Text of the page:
M-A Teachers Frustrated by Tardy Policy

1 min read

“At least one-third of my first-period class is late to school every day,” said AP Spanish teacher Maribel Maldonado. She is one of many teachers who are frustrated with M-A’s tardy policy. Poor enforcement of tardies has been one of the highlighted topics multiple times this semester at Shared Decision-Making Site Council (SDMSC) meetings—a forum for teachers to raise their concerns with school issues.

Part of the issue is that M-A gives teachers the responsibility of punishing tardy students, a policy that’s unique among high schools in our area. At both Woodside High School and Sequoia High School, the administrative staff assigns detentions for repeated tardiness. At M-A, when a student has four or more tardies in one quarter, a teacher can choose to assign students to detention. Teachers are also encouraged to reach out to the parents and guardians of the student to discuss consistent tardiness. The system is challenging, however, because teachers are not notified when a student has exceeded the four-tardy limit. Instead, the teacher must manually keep count or dig through Infinite Campus to track how many tardies a student has. 

Since many teachers are busy with other duties or don’t want to choose to punish their students, tardies often go unaddressed. Ceramics teacher Mike Tillson said, “By just giving us the ability to punish tardy students, rather than making a strict course of action, [the tardy policy] makes it feel like it’s us, not the rules, that are punishing the student. That’s why most teachers don’t give out detentions for repeated tardiness.”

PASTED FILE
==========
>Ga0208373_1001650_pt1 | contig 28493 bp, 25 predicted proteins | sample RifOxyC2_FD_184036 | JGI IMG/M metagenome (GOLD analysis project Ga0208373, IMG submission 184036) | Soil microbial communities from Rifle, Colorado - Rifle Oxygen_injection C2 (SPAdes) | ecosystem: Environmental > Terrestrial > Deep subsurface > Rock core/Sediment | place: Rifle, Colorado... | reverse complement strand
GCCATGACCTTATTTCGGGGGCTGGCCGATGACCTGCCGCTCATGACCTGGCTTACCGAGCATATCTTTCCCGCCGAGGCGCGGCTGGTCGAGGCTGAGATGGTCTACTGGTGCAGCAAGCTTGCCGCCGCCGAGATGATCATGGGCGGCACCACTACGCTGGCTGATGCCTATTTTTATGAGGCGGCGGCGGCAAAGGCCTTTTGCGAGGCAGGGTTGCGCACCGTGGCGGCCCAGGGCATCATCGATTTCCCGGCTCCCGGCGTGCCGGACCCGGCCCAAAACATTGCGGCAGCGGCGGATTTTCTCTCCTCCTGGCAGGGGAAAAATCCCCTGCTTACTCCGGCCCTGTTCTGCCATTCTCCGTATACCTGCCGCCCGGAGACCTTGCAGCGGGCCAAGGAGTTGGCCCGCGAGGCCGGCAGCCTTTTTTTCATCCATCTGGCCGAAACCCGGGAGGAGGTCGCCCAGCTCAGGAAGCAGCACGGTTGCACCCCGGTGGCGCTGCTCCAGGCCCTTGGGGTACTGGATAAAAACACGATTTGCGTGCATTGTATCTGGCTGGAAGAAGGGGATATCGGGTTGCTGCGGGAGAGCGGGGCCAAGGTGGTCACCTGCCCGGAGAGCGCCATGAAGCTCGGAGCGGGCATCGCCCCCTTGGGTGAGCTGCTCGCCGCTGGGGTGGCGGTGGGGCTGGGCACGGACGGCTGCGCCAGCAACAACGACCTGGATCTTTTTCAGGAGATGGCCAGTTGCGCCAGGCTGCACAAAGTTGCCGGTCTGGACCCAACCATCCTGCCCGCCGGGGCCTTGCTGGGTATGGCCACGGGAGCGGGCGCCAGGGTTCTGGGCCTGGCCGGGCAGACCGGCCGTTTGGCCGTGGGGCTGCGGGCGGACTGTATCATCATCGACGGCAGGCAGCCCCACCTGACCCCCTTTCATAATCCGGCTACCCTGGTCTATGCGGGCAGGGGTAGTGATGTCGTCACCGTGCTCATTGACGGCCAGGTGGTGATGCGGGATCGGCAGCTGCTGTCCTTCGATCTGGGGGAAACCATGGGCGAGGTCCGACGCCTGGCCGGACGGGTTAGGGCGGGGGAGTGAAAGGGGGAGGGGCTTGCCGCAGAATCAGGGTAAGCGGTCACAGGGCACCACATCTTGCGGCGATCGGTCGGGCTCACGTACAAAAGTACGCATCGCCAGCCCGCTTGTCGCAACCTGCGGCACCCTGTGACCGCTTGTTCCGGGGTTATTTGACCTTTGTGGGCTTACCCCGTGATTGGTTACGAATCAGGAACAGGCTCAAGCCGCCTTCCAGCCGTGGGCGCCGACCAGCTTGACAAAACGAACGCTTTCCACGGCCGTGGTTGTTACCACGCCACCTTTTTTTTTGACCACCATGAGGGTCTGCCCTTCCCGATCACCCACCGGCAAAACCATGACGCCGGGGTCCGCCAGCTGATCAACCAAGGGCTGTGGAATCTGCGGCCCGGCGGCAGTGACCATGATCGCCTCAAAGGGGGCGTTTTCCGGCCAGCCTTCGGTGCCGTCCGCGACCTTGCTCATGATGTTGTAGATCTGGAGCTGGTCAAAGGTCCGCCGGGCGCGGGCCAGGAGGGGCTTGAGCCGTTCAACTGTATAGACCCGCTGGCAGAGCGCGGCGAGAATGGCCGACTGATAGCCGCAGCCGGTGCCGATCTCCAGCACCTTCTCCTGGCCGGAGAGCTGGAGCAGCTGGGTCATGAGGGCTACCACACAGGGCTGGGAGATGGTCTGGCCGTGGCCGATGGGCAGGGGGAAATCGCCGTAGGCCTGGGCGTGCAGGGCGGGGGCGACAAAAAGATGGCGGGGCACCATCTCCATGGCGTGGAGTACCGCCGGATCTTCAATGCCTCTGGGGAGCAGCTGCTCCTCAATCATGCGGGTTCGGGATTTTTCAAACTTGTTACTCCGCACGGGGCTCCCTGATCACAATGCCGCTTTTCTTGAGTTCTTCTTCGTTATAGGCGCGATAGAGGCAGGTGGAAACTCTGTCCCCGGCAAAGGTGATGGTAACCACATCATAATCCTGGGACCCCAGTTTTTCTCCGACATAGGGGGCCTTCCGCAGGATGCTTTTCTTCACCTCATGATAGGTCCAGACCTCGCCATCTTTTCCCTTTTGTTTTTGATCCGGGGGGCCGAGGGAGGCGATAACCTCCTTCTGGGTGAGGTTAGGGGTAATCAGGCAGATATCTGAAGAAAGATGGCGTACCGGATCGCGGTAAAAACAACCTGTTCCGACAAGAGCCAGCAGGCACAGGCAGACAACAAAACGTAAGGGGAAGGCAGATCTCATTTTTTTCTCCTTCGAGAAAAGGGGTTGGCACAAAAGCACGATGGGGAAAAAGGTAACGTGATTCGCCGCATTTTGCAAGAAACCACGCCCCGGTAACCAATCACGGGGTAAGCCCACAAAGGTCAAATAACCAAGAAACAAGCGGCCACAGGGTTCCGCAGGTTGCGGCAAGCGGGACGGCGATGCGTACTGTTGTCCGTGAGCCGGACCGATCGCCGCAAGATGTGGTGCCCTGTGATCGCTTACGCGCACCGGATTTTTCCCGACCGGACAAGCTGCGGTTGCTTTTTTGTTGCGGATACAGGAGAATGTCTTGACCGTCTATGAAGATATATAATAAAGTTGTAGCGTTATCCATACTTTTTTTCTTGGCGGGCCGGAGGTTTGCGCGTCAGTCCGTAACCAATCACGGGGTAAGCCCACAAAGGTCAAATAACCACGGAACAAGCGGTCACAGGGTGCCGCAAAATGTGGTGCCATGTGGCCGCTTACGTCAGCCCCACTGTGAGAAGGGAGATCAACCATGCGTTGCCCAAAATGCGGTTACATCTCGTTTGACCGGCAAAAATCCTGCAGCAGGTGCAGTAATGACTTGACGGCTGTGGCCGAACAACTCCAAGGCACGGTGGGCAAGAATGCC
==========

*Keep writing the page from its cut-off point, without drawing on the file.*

One major concern raised at the SDMSC meetings was that teachers are unsure of what the tardy policy is in the first place. “I am embarrassed to say that I don’t really know what our school’s policy is because we don’t have a strong and clear policy that has been advertised,” said science teacher Erica Woll. 

Due to this lack of clarity, some teachers have used punitive measures in grading to help deter tardiness. For example, many teachers including math teacher Steven Kryger and Biology teacher Patrick Roisen deduct homework points if a student is not in their seat when the bell rings.

Some teachers feel that the best way to remedy the current policy issues and curb chronic tardiness would be to create a centralized policy with a clear course of action and enforcement coming from administration. “If it were up to me when a student reaches four tardies in a particular class, Infinite Campus would contact the parents via voicemail, send the required detention paperwork to administration, and email the student,” said Roisen. “If kids see that there is a punishment for being late, they will make the adjustments needed to arrive on time,” he added. Woll said, “I would absolutely love and endorse a stronger attendance and tardy policy.”

Peter is a senior at M-A and is in his first year in journalism. He enjoys covering community and school issues as well as school sports events.

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